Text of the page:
However, it’s worth pointing out that for every convenience feature of this sort, there is an associated security risk. In this case, if an attacker could get its hands on a private key before the OS manufacturer has replaced its public key, he would be able to render a number of computers temporarily unbootable by replacing the OS manufacturer’s public key with his own in the firmware database. This is not the same as the binary corruption case discussed above, because the problem here is not that the binary signature is wrong, but rather that the key used to sign it is unknown. Thus, automated recovery scenarios based on restoring fresh binaries would not work, and a more complex repair procedure would be in order. In meantime, it is, as before, a good thing to be able to boot the compromised OS in spite of the failed signature check, so as to make preparations before sending it for repairs (which would be necessary anyway, since someone with knowledge of an OS’ public key can do much more harm than just altering the firmware database).
On a slightly related note, the common use case of installing an OS from a trusted installation media (such as the official DVD/liveUSB/whatever) also prompts me to request the inclusion of a standard procedure for handling self-signed binaries in a Secure Boot environment. Obviously, self-signed binaries are not great, because if someone can tamper with the binary itself, then he can tamper with the public key that accompanies it as well. However, nothing prevents security-conscious users from checking that the key included in the self-signed binary is the right one before installing the OS. Thus, it should be enough to have bootable self-signed binaries come with some sort of scary firmware warning, that provides the option to both let a binary run once and enroll its signing key permanently, so as to make sure user think twice before booting untrusted OS binaries.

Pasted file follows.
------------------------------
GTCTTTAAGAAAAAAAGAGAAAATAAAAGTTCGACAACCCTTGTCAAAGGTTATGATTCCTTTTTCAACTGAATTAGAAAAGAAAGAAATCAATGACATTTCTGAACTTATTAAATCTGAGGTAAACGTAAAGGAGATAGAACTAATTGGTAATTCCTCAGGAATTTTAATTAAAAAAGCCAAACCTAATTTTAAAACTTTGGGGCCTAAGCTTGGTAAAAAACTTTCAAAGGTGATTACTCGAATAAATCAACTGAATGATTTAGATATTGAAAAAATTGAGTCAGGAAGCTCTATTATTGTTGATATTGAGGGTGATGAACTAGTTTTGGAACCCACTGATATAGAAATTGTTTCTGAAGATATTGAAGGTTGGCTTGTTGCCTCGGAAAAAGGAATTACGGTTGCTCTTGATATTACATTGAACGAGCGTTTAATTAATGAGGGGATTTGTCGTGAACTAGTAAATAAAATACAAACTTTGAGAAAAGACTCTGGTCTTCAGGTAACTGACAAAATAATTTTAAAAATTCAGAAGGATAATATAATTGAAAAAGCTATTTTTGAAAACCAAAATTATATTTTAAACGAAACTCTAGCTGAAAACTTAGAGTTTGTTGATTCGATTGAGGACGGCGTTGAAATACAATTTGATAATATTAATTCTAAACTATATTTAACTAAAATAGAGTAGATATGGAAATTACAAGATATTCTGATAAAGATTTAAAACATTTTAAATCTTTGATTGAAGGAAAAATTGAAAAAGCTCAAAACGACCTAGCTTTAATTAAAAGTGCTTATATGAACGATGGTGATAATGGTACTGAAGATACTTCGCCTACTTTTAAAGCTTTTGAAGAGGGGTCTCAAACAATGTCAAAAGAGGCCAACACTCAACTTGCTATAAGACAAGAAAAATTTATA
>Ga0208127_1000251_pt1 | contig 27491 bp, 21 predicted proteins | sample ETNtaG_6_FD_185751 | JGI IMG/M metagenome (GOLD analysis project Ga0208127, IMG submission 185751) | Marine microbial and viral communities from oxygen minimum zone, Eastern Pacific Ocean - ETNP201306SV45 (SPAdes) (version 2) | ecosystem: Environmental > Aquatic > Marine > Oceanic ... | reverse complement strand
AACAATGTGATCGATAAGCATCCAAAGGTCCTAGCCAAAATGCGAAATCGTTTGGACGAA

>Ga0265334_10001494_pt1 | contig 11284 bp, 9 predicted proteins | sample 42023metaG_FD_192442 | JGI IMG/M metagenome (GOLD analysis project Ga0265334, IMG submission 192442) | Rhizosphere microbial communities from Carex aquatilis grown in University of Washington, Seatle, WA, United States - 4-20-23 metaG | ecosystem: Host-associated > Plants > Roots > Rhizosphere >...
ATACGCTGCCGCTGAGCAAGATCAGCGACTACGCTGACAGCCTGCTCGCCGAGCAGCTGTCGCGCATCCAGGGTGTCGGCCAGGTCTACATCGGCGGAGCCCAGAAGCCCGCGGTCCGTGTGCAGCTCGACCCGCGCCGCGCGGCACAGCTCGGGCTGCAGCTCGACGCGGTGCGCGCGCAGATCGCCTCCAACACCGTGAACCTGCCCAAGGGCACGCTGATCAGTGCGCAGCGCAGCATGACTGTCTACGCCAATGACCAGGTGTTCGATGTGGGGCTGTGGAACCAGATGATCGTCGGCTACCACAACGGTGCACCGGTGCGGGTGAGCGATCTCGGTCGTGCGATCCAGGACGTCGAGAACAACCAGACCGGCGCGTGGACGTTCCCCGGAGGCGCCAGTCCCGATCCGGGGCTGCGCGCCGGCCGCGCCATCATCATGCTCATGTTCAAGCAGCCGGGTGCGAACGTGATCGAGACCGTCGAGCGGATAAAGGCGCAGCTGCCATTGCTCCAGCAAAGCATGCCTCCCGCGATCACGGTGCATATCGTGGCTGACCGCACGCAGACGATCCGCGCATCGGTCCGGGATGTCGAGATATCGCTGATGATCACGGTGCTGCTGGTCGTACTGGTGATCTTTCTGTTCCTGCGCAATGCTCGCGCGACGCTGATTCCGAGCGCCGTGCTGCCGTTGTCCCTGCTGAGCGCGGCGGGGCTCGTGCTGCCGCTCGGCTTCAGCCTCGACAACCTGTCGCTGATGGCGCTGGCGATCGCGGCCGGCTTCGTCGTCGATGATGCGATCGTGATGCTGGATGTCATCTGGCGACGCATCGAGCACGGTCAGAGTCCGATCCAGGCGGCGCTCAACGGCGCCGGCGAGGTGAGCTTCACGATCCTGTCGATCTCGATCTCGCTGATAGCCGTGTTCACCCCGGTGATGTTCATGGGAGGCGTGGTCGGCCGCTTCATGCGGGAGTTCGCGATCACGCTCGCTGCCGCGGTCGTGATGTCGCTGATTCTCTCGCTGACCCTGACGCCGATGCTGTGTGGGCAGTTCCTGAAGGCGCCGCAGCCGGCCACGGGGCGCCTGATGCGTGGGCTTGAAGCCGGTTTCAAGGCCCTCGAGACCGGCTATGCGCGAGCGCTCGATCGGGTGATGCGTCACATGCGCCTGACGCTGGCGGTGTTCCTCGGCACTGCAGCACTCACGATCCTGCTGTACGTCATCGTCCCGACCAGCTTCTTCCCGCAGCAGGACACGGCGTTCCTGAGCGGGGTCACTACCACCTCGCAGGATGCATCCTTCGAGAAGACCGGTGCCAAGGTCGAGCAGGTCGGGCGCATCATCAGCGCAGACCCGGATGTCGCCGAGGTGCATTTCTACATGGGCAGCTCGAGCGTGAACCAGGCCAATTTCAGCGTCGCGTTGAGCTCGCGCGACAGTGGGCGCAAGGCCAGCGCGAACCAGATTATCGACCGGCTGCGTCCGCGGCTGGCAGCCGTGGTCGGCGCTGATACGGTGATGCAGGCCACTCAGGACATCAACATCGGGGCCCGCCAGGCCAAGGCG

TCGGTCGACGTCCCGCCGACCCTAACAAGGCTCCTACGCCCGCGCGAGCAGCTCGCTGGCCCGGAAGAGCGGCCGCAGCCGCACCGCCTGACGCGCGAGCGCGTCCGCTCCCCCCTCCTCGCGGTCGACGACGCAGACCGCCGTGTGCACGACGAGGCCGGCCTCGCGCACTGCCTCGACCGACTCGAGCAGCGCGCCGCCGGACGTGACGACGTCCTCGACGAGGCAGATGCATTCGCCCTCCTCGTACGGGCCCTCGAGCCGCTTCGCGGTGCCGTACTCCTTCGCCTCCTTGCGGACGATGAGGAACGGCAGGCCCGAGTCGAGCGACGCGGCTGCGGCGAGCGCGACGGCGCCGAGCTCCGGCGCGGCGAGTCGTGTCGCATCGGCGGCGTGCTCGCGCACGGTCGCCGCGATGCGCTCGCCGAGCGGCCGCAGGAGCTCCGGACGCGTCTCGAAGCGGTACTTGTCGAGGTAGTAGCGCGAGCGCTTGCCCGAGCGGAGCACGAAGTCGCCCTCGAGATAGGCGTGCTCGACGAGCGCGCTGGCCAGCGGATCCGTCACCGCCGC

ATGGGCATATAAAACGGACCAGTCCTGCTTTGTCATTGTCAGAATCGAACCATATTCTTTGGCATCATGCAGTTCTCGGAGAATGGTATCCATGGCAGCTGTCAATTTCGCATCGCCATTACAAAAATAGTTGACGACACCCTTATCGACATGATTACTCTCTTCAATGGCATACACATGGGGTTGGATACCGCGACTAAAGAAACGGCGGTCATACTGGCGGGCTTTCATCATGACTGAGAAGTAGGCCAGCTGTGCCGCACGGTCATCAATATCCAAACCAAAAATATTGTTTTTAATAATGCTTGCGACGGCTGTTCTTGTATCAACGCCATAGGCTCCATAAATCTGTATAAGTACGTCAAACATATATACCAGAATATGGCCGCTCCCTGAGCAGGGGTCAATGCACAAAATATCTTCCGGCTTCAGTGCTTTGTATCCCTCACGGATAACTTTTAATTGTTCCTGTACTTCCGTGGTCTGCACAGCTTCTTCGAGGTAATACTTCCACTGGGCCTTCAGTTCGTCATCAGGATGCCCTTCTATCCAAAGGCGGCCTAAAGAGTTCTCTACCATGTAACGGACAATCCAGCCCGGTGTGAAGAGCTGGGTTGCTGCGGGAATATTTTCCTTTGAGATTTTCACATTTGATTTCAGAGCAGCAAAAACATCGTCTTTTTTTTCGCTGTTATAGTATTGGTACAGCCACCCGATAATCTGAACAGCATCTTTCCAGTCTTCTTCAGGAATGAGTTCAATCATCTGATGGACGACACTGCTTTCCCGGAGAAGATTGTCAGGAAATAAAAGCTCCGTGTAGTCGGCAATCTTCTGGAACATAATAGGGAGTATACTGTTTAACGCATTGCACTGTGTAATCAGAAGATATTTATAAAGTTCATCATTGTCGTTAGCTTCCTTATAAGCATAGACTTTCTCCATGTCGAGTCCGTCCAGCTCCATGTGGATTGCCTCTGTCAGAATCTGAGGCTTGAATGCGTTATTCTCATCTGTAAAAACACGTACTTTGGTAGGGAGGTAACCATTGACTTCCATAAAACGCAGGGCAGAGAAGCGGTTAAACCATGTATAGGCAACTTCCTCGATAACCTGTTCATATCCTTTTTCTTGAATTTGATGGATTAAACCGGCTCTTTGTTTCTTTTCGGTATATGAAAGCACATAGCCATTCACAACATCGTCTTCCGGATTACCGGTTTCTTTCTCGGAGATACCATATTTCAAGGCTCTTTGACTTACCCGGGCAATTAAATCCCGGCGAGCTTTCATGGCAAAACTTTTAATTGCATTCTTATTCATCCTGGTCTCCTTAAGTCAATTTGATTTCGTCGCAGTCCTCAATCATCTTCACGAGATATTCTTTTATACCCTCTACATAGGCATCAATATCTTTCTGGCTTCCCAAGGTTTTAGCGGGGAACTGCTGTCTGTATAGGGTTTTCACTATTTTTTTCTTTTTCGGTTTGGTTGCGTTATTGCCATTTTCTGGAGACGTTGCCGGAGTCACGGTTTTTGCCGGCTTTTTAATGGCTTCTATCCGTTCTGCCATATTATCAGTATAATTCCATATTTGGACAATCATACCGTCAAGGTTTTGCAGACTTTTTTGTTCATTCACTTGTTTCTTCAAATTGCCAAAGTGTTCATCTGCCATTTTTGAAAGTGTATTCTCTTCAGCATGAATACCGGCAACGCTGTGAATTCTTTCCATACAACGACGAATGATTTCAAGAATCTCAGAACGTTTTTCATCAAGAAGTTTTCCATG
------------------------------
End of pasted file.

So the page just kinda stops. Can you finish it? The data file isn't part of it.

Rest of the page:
Think that leaving the option to boot untrusted binaries is too much of a security risk? As as matter of fact, one has to do this at some point even with Secure Boot’s current design. In said design, the first OS that gets installed initializes the Secure Boot functionality and enrolls its public key as the machine’s Platform Key, thusly preventing the installation of other OSs that are signed with a different signing key. Or, to say it otherwise, a self-signed OS install disk first boots without warning and manages to install its public key in the firmware database, before other OS install discs which attempt to do things in exactly the same way get prevented to boot altogether. Well, that’s UEFI logic for you…
When discussing the issues of Secure Boot as it exists today, many people get stuck at the “It gives Microsoft too much control over our computer” stage. As has been shown here, however, there are a lot of other problems with Secure Boot’s spec and current usage, which hamper its security, reliability, and practicality as a security measure. More than just complaining about this fact, I have also proposed the following changes to the UEFI spec, which should be carried out, in my opinion, before Secure Boot can proudly bear the “Secure” part of its name:
- For security and reliability reasons, there should be a (scary) way to boot an OS even when the firmware signature check has fail
- To avoid this worst-case scenario, automated OS recovery from voluntary and involuntary kernel corruption, a la ChromeOS, should also be supported
- Platform Keys should not be governed by OS manufacturers, but rather be a machine-specific signing key, that may be reset through a standard procedure
- For feature parity with the current spec, OSs should be able to reset their public “Key Exchange” key without having knowledge of the Platform Key
- For feature parity and convenient OS installation, self-signed binary and foreign public key enrollment should also be supported, with appropriate precautions
As it stands, Secure Boot is, in my opinion, a rather poor implementation of bootloader and OS kernel signing, that feels more like something designed for platform control than OS security, and thus kind of deserves the ridiculous “Restricted Boot” nickname which it has been given by some FSF extremists. I profoundly dislike the way this UEFI feature makes a bad name of kernel signing, which is a worthwhile security measure, and thus wish members of the UEFI Forum would have thought a bit more about what their design entailed, and how appropriate the naming was, before unleashing this technological slander upon the PC world.